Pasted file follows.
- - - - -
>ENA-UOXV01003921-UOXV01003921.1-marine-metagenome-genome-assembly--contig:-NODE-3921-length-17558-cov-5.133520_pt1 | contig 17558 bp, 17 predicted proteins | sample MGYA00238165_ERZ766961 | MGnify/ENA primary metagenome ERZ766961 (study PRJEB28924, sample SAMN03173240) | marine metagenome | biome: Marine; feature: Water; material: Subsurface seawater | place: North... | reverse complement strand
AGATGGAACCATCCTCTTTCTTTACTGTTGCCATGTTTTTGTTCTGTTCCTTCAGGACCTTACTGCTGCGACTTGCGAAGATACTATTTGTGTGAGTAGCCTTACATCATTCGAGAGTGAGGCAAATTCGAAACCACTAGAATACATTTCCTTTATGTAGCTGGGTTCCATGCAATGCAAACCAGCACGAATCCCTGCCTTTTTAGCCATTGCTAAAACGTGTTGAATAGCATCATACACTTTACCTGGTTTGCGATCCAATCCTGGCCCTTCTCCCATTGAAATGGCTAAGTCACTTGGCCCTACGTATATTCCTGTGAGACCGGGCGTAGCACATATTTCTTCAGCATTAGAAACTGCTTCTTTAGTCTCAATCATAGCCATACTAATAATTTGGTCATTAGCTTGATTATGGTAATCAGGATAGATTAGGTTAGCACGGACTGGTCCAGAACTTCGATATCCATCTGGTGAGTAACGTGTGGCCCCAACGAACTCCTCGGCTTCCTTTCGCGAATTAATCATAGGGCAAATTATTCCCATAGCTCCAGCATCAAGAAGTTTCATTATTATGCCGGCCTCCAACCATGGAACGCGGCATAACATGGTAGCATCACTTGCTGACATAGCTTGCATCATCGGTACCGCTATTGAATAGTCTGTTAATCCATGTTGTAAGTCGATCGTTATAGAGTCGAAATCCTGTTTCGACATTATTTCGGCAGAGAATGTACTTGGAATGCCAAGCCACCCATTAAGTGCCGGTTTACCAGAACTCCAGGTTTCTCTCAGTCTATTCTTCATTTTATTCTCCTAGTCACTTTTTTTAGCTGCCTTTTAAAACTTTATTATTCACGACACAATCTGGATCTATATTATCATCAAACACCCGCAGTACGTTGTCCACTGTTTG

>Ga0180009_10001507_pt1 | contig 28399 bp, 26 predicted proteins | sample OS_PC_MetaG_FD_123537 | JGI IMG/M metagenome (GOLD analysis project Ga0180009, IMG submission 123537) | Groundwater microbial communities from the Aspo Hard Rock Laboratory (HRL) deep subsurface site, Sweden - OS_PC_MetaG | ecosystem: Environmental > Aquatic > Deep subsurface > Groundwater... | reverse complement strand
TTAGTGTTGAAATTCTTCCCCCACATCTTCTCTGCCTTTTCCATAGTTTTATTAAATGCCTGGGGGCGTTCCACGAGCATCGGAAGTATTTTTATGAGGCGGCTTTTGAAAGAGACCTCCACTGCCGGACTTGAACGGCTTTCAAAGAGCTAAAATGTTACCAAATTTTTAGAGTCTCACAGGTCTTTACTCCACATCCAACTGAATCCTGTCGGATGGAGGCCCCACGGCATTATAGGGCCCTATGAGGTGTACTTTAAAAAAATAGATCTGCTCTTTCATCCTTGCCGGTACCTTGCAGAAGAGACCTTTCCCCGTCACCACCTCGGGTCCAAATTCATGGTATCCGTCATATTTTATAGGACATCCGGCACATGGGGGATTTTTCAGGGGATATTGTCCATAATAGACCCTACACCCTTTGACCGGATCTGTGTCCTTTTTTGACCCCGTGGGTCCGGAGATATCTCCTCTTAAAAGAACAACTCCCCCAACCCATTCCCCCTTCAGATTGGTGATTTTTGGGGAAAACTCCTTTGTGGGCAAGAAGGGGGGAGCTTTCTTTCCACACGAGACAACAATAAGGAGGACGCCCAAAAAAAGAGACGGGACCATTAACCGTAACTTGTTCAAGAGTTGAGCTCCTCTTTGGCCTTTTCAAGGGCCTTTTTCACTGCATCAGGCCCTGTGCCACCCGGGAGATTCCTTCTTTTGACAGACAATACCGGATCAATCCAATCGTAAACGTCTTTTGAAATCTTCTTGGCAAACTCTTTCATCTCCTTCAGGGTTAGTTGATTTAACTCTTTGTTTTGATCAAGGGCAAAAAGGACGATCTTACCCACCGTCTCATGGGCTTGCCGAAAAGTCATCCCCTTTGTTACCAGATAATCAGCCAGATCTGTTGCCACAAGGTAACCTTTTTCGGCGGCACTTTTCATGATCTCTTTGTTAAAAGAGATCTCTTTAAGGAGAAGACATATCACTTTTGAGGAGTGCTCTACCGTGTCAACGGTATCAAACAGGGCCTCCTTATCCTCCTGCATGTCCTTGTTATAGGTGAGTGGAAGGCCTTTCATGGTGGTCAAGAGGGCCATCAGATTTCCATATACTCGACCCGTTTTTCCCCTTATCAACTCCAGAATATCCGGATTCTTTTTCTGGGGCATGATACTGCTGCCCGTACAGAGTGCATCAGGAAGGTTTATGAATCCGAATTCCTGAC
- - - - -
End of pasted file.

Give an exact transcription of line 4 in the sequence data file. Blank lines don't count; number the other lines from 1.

TTAGTGTTGAAATTCTTCCCCCACATCTTCTCTGCCTTTTCCATAGTTTTATTAAATGCCTGGGGGCGTTCCACGAGCATCGGAAGTATTTTTATGAGGCGGCTTTTGAAAGAGACCTCCACTGCCGGACTTGAACGGCTTTCAAAGAGCTAAAATGTTACCAAATTTTTAGAGTCTCACAGGTCTTTACTCCACATCCAACTGAATCCTGTCGGATGGAGGCCCCACGGCATTATAGGGCCCTATGAGGTGTACTTTAAAAAAATAGATCTGCTCTTTCATCCTTGCCGGTACCTTGCAGAAGAGACCTTTCCCCGTCACCACCTCGGGTCCAAATTCATGGTATCCGTCATATTTTATAGGACATCCGGCACATGGGGGATTTTTCAGGGGATATTGTCCATAATAGACCCTACACCCTTTGACCGGATCTGTGTCCTTTTTTGACCCCGTGGGTCCGGAGATATCTCCTCTTAAAAGAACAACTCCCCCAACCCATTCCCCCTTCAGATTGGTGATTTTTGGGGAAAACTCCTTTGTGGGCAAGAAGGGGGGAGCTTTCTTTCCACACGAGACAACAATAAGGAGGACGCCCAAAAAAAGAGACGGGACCATTAACCGTAACTTGTTCAAGAGTTGAGCTCCTCTTTGGCCTTTTCAAGGGCCTTTTTCACTGCATCAGGCCCTGTGCCACCCGGGAGATTCCTTCTTTTGACAGACAATACCGGATCAATCCAATCGTAAACGTCTTTTGAAATCTTCTTGGCAAACTCTTTCATCTCCTTCAGGGTTAGTTGATTTAACTCTTTGTTTTGATCAAGGGCAAAAAGGACGATCTTACCCACCGTCTCATGGGCTTGCCGAAAAGTCATCCCCTTTGTTACCAGATAATCAGCCAGATCTGTTGCCACAAGGTAACCTTTTTCGGCGGCACTTTTCATGATCTCTTTGTTAAAAGAGATCTCTTTAAGGAGAAGACATATCACTTTTGAGGAGTGCTCTACCGTGTCAACGGTATCAAACAGGGCCTCCTTATCCTCCTGCATGTCCTTGTTATAGGTGAGTGGAAGGCCTTTCATGGTGGTCAAGAGGGCCATCAGATTTCCATATACTCGACCCGTTTTTCCCCTTATCAACTCCAGAATATCCGGATTCTTTTTCTGGGGCATGATACTGCTGCCCGTACAGAGTGCATCAGGAAGGTTTATGAATCCGAATTCCTGAC